climate state. Nevertheless, the sum of the tropical, midlatitude and polar cloud impacts on any variable exhibits a similar structure as the global cloud impact, and the magnitude of the difference is typically below 10%. This is shown for the cloud impact on the global warming response of the zonal wind at 850 hPa ( u 850 ) in Fig. S2 . This result is consistent with the finding of Butler et al. (2010) that the response to the sum of multiple thermal forcings is larger than the response to the

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Robert Wood

clouds, with a range of microphysical and environmental forcings, cast some doubt on the ability of climate models to accurately simulate these effects. In general, the reduced cloud water sink acts to moisten and cool the MBL, lowering the cloud base. If this was the only response then increasing N d would always lead to thicker clouds as hypothesized by Albrecht (1989) , thus adding to increases in cloud reflectance from the reduced droplet size ( Twomey 1977 ). However, the decrease in

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Pavlos Kollias, Eugene E. Clothiaux, Thomas P. Ackerman, Bruce A. Albrecht, Kevin B. Widener, Ken P. Moran, Edward P. Luke, Karen L. Johnson, Nitin Bharadwaj, James B. Mead, Mark A. Miller, Johannes Verlinde, Roger T. Marchand, and Gerald G. Mace

. Ahmad , and D. Hartmann , 1989 : Cloud-radiative forcing and climate: Results from the Earth Radiation Budget Experiment . Science , 243 , 57 – 63 , doi: 10.1126/science.243.4887.57 . Sassen , K. , C. J. Grund , J. D. Spinhirne , M. H. Hardesty , and J. M. Alvarez , 1990 : The 27–28 October FIRE IFO cirrus case study: A five lidar overview of cloud structure and evolution . Mon. Wea. Rev. , 118 , 2288 – 2311 , doi: 10.1175/1520-0493(1990)118<2288:TOFICC>2.0.CO;2 . Sassen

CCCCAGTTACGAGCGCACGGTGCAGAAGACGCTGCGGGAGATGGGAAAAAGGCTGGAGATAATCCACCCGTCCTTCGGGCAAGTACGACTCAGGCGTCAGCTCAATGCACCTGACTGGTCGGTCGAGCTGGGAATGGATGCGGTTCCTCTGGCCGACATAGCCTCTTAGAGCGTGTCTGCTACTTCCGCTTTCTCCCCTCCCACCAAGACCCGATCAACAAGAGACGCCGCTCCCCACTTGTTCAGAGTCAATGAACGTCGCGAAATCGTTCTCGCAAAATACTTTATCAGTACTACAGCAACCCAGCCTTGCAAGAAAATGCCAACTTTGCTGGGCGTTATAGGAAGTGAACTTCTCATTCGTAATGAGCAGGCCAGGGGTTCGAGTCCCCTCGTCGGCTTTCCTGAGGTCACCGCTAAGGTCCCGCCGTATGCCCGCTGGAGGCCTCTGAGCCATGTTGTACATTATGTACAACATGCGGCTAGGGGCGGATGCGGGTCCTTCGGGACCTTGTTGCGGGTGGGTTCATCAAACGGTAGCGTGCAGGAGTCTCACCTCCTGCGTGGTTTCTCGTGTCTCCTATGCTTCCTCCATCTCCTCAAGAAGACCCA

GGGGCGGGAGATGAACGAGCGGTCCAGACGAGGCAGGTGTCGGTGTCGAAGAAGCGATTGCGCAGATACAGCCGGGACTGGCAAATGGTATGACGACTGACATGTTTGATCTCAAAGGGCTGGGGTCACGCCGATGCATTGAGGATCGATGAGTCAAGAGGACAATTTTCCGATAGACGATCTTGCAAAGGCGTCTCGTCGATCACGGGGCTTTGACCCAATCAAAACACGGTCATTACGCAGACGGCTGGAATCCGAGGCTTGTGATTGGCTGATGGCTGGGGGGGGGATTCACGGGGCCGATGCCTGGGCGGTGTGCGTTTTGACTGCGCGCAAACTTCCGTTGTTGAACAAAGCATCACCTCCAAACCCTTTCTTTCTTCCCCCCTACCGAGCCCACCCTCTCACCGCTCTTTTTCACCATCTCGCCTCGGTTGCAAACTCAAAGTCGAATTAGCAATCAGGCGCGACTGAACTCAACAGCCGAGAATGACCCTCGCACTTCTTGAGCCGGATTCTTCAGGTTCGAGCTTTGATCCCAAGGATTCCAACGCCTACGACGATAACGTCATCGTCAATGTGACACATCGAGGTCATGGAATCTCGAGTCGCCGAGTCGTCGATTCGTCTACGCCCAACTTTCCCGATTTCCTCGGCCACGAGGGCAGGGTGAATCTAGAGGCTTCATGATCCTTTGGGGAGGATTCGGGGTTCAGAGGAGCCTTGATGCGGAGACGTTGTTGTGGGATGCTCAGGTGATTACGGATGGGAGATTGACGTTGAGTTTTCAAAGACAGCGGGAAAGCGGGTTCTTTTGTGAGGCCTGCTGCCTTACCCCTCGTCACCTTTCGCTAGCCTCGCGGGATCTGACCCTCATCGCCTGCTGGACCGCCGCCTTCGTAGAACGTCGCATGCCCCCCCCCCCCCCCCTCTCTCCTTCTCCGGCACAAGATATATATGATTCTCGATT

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Tatiana A. Tarasova and Iracema F. A. Cavalcanti

SRB surface solar radiative fluxes and shortwave cloud radiative forcing over South America. The similar space resolution of the satellite-derived and model-simulated surface fluxes allows detailed comparisons. The scarcity of ground-based pyranometer measurements over South America is another reason to use the SRB datasets. Despite the errors related to approximate methods of surface flux derivation from satellite data, strong correlation between the upward flux at the top of the earth

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Xianglei Huang, Jason N. S. Cole, Fei He, Gerald L. Potter, Lazaros Oreopoulos, Dongmin Lee, Max Suarez, and Norman G. Loeb

NASA’s Modeling Analysis and Prediction program managed by Dr. D. Considine. REFERENCES Allan , R. P. , and M. A. Ringer , 2003 : Inconsistencies between satellite estimates of longwave cloud forcing and dynamical fields from reanalyses . Geophys. Res. Lett. , 30 , 1491 , doi:10.1029/2003GL017019 . Allan , R. P. , M. A. Ringer , J. A. Pamment , and A. Slingo , 2004 : Simulation of the Earth’s radiation budget by the European Centre for Medium-Range Weather Forecasts 40-year